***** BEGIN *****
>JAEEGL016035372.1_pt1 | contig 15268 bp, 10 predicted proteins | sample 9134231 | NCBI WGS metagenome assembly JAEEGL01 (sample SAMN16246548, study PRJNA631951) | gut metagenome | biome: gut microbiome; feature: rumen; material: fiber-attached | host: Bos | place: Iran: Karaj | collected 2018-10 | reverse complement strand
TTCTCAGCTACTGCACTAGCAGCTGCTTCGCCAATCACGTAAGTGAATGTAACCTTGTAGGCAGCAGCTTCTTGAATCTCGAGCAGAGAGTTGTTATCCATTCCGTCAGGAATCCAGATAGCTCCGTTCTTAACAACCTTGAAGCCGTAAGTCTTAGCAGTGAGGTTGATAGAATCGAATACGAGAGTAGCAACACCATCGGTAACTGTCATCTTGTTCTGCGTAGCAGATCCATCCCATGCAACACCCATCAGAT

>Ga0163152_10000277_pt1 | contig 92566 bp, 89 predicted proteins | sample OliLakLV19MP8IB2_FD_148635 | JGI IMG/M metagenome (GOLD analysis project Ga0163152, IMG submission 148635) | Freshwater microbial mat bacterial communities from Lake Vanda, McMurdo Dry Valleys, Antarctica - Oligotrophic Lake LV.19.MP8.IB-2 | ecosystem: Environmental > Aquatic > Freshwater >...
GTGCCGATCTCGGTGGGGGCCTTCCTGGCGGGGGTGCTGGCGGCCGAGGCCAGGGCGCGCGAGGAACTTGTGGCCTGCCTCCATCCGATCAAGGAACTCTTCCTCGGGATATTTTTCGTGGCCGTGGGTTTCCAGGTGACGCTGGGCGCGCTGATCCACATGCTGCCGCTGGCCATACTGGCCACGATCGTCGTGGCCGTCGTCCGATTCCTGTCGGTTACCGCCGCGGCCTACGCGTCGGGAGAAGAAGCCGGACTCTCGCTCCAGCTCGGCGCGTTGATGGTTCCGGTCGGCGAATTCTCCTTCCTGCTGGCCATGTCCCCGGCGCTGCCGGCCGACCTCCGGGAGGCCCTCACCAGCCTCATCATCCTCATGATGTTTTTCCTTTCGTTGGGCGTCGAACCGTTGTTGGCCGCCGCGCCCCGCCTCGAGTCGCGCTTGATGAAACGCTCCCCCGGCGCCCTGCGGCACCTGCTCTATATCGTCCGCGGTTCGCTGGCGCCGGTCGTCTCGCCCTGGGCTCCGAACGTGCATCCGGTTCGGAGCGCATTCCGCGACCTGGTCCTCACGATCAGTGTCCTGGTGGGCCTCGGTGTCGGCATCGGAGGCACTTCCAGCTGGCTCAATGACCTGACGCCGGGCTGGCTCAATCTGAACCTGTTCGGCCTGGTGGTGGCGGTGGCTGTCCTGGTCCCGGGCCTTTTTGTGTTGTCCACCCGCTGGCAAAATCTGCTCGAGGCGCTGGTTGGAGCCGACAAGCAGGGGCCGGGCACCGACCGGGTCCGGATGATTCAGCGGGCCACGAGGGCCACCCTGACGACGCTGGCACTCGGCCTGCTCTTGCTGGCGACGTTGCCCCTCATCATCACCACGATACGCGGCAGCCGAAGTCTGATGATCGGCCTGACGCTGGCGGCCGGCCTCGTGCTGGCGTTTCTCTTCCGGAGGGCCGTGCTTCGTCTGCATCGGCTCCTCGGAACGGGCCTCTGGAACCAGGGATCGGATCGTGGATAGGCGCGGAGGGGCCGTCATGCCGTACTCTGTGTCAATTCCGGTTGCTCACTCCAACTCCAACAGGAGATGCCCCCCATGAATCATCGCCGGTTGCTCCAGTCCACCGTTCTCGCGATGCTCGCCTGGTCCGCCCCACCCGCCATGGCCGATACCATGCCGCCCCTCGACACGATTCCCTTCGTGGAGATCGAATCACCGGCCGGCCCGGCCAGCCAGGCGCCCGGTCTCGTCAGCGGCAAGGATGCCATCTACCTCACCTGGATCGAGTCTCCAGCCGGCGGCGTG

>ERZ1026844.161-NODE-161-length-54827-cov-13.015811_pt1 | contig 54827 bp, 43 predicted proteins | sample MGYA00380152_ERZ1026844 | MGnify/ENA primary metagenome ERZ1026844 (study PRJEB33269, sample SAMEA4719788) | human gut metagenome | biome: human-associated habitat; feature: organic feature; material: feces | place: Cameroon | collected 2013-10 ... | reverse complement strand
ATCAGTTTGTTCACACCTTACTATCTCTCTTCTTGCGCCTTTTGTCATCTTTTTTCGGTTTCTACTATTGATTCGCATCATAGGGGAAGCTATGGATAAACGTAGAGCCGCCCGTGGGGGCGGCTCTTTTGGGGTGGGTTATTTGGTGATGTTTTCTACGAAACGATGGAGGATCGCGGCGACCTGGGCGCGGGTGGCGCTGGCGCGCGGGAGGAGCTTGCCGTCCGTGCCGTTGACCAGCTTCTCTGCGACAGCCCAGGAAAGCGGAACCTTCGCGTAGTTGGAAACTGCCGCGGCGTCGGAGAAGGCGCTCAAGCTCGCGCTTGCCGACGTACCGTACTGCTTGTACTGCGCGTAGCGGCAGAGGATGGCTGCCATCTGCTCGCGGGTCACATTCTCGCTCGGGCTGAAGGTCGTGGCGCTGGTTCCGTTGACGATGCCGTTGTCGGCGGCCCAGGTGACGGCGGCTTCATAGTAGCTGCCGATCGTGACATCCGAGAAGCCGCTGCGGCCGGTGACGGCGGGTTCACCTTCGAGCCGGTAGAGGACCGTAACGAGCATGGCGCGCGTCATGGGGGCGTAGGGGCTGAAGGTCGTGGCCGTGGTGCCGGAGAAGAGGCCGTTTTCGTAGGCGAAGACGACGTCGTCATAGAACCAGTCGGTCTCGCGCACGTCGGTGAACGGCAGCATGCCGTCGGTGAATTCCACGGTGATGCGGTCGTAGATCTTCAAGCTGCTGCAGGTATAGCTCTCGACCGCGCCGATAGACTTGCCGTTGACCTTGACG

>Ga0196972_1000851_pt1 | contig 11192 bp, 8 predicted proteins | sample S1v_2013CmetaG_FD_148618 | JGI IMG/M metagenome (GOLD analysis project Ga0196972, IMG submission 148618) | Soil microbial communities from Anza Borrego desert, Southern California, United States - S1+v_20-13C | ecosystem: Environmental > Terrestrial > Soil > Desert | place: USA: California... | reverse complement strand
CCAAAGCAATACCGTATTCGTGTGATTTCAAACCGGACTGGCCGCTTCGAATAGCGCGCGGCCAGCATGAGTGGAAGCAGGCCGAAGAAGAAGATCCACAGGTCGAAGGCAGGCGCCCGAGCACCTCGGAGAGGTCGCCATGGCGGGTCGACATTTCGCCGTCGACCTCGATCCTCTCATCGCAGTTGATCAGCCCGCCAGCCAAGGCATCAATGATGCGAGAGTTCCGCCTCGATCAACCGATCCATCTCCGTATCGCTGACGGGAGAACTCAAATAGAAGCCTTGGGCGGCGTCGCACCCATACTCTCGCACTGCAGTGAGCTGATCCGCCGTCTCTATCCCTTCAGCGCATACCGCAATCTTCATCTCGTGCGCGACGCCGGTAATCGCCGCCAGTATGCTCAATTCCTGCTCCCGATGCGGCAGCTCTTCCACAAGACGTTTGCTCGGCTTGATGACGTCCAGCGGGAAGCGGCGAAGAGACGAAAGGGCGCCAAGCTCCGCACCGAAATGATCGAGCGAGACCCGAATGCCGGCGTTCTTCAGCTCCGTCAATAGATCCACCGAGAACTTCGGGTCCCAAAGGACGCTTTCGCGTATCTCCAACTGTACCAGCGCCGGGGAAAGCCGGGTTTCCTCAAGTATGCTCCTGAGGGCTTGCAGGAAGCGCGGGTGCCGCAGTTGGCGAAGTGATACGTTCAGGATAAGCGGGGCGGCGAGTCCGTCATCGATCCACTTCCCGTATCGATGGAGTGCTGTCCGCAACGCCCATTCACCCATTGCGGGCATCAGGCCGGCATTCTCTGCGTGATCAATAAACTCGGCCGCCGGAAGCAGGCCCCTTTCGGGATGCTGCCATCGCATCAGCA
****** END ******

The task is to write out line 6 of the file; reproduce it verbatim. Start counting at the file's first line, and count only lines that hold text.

ATCAGTTTGTTCACACCTTACTATCTCTCTTCTTGCGCCTTTTGTCATCTTTTTTCGGTTTCTACTATTGATTCGCATCATAGGGGAAGCTATGGATAAACGTAGAGCCGCCCGTGGGGGCGGCTCTTTTGGGGTGGGTTATTTGGTGATGTTTTCTACGAAACGATGGAGGATCGCGGCGACCTGGGCGCGGGTGGCGCTGGCGCGCGGGAGGAGCTTGCCGTCCGTGCCGTTGACCAGCTTCTCTGCGACAGCCCAGGAAAGCGGAACCTTCGCGTAGTTGGAAACTGCCGCGGCGTCGGAGAAGGCGCTCAAGCTCGCGCTTGCCGACGTACCGTACTGCTTGTACTGCGCGTAGCGGCAGAGGATGGCTGCCATCTGCTCGCGGGTCACATTCTCGCTCGGGCTGAAGGTCGTGGCGCTGGTTCCGTTGACGATGCCGTTGTCGGCGGCCCAGGTGACGGCGGCTTCATAGTAGCTGCCGATCGTGACATCCGAGAAGCCGCTGCGGCCGGTGACGGCGGGTTCACCTTCGAGCCGGTAGAGGACCGTAACGAGCATGGCGCGCGTCATGGGGGCGTAGGGGCTGAAGGTCGTGGCCGTGGTGCCGGAGAAGAGGCCGTTTTCGTAGGCGAAGACGACGTCGTCATAGAACCAGTCGGTCTCGCGCACGTCGGTGAACGGCAGCATGCCGTCGGTGAATTCCACGGTGATGCGGTCGTAGATCTTCAAGCTGCTGCAGGTATAGCTCTCGACCGCGCCGATAGACTTGCCGTTGACCTTGACG